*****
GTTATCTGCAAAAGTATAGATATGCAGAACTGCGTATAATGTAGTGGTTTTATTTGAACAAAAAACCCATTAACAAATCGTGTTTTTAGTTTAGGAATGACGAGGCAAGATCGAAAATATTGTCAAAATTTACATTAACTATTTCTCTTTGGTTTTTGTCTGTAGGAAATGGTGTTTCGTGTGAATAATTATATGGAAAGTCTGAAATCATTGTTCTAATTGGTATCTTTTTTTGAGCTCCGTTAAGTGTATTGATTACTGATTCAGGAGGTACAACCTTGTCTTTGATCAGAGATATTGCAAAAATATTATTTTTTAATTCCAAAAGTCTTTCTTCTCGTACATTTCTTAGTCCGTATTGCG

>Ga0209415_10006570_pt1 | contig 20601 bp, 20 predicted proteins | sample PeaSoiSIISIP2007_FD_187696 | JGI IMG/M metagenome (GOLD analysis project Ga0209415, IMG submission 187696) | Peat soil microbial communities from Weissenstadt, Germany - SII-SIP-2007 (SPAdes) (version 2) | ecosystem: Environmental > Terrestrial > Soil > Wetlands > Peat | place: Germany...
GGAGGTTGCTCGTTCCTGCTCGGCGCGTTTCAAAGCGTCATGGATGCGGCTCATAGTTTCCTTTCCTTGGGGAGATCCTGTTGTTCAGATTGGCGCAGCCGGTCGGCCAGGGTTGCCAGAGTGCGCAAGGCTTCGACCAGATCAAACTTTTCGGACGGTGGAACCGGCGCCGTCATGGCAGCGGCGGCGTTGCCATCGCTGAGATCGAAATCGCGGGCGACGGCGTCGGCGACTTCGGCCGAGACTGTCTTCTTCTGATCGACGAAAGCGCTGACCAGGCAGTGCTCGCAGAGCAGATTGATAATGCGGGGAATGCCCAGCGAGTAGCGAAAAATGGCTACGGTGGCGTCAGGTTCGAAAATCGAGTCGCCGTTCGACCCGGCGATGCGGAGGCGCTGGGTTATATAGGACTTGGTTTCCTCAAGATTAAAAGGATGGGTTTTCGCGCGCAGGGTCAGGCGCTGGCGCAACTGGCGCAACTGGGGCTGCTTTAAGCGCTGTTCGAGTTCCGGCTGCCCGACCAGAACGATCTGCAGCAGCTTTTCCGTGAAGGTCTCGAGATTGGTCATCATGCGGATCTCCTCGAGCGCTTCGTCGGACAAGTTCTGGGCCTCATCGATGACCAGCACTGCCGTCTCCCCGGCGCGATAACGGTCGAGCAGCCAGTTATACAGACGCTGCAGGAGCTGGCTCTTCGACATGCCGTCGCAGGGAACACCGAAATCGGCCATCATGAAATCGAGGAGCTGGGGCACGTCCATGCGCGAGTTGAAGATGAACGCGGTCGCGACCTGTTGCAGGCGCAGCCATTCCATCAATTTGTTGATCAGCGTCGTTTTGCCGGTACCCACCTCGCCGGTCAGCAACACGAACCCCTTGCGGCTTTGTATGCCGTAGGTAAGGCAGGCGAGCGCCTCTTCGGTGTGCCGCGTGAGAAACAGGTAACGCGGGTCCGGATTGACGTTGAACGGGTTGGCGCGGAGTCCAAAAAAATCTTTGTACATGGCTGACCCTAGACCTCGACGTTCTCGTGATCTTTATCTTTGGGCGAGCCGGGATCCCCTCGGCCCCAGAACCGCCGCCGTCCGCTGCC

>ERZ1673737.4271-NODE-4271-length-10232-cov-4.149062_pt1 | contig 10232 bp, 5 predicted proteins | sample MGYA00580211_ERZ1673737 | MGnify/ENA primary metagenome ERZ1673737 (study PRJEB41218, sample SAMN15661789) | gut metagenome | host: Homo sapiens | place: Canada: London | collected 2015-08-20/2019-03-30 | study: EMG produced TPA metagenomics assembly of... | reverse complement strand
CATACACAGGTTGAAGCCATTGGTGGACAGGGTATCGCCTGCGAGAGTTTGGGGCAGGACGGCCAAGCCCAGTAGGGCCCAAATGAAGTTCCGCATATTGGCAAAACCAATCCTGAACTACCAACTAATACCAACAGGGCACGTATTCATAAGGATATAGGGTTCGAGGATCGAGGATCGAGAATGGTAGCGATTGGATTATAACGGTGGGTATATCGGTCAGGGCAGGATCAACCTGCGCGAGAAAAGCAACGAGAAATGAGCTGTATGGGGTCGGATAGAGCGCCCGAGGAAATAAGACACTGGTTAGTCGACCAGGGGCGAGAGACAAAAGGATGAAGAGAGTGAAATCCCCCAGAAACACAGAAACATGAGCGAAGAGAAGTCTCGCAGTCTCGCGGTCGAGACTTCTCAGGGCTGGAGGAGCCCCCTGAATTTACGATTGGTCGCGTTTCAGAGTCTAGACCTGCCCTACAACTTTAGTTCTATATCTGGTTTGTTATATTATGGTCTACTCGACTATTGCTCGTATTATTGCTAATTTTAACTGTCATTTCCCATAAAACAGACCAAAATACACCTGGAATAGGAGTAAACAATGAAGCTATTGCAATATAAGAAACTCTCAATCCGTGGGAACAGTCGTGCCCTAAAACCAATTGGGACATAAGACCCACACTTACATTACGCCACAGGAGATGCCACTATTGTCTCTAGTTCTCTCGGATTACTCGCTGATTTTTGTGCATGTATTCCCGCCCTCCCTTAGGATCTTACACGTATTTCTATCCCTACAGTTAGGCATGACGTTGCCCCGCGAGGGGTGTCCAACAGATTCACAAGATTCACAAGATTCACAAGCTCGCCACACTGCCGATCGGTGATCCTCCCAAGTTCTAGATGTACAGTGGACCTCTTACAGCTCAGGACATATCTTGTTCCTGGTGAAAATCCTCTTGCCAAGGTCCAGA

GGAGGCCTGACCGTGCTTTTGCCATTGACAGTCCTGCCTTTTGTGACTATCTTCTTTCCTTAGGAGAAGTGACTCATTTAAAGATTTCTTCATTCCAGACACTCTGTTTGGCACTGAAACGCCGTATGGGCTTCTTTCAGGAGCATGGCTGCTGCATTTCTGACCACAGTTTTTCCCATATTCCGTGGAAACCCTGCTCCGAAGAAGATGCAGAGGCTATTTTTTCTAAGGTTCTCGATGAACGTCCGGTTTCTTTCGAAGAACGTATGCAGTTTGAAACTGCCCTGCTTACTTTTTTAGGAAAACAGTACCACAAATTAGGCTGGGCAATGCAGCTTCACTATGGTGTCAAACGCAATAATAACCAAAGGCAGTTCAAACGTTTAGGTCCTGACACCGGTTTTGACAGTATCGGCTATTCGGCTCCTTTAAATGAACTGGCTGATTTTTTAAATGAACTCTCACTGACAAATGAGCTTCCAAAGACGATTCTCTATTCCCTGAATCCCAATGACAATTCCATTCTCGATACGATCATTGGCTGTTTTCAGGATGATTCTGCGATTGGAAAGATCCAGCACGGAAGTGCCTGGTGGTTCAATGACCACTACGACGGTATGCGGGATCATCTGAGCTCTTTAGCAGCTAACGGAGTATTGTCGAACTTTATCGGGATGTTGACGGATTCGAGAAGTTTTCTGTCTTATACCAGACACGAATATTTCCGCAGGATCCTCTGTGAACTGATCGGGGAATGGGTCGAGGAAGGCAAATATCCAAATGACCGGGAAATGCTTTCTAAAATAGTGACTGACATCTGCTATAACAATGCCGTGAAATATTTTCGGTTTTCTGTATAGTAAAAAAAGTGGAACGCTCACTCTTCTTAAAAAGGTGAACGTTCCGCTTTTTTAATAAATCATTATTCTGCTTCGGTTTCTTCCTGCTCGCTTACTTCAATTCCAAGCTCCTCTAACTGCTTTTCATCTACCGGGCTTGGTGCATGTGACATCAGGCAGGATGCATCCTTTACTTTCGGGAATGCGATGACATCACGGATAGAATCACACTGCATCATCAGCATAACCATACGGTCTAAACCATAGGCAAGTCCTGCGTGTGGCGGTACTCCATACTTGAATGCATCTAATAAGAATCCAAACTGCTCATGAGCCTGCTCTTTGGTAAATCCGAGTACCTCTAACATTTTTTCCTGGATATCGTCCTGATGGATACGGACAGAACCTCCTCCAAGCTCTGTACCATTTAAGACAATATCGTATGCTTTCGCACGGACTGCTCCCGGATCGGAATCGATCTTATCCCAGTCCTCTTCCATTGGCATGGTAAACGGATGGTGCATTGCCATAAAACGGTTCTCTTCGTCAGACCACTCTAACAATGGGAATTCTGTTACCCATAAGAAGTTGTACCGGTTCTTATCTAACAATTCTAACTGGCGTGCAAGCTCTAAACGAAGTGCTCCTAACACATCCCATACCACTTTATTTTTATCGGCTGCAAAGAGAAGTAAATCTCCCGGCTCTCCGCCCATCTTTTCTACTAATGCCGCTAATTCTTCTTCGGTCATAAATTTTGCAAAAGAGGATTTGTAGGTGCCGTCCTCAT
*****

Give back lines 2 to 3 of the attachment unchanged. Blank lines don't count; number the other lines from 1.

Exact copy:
>Ga0209415_10006570_pt1 | contig 20601 bp, 20 predicted proteins | sample PeaSoiSIISIP2007_FD_187696 | JGI IMG/M metagenome (GOLD analysis project Ga0209415, IMG submission 187696) | Peat soil microbial communities from Weissenstadt, Germany - SII-SIP-2007 (SPAdes) (version 2) | ecosystem: Environmental > Terrestrial > Soil > Wetlands > Peat | place: Germany...
GGAGGTTGCTCGTTCCTGCTCGGCGCGTTTCAAAGCGTCATGGATGCGGCTCATAGTTTCCTTTCCTTGGGGAGATCCTGTTGTTCAGATTGGCGCAGCCGGTCGGCCAGGGTTGCCAGAGTGCGCAAGGCTTCGACCAGATCAAACTTTTCGGACGGTGGAACCGGCGCCGTCATGGCAGCGGCGGCGTTGCCATCGCTGAGATCGAAATCGCGGGCGACGGCGTCGGCGACTTCGGCCGAGACTGTCTTCTTCTGATCGACGAAAGCGCTGACCAGGCAGTGCTCGCAGAGCAGATTGATAATGCGGGGAATGCCCAGCGAGTAGCGAAAAATGGCTACGGTGGCGTCAGGTTCGAAAATCGAGTCGCCGTTCGACCCGGCGATGCGGAGGCGCTGGGTTATATAGGACTTGGTTTCCTCAAGATTAAAAGGATGGGTTTTCGCGCGCAGGGTCAGGCGCTGGCGCAACTGGCGCAACTGGGGCTGCTTTAAGCGCTGTTCGAGTTCCGGCTGCCCGACCAGAACGATCTGCAGCAGCTTTTCCGTGAAGGTCTCGAGATTGGTCATCATGCGGATCTCCTCGAGCGCTTCGTCGGACAAGTTCTGGGCCTCATCGATGACCAGCACTGCCGTCTCCCCGGCGCGATAACGGTCGAGCAGCCAGTTATACAGACGCTGCAGGAGCTGGCTCTTCGACATGCCGTCGCAGGGAACACCGAAATCGGCCATCATGAAATCGAGGAGCTGGGGCACGTCCATGCGCGAGTTGAAGATGAACGCGGTCGCGACCTGTTGCAGGCGCAGCCATTCCATCAATTTGTTGATCAGCGTCGTTTTGCCGGTACCCACCTCGCCGGTCAGCAACACGAACCCCTTGCGGCTTTGTATGCCGTAGGTAAGGCAGGCGAGCGCCTCTTCGGTGTGCCGCGTGAGAAACAGGTAACGCGGGTCCGGATTGACGTTGAACGGGTTGGCGCGGAGTCCAAAAAAATCTTTGTACATGGCTGACCCTAGACCTCGACGTTCTCGTGATCTTTATCTTTGGGCGAGCCGGGATCCCCTCGGCCCCAGAACCGCCGCCGTCCGCTGCC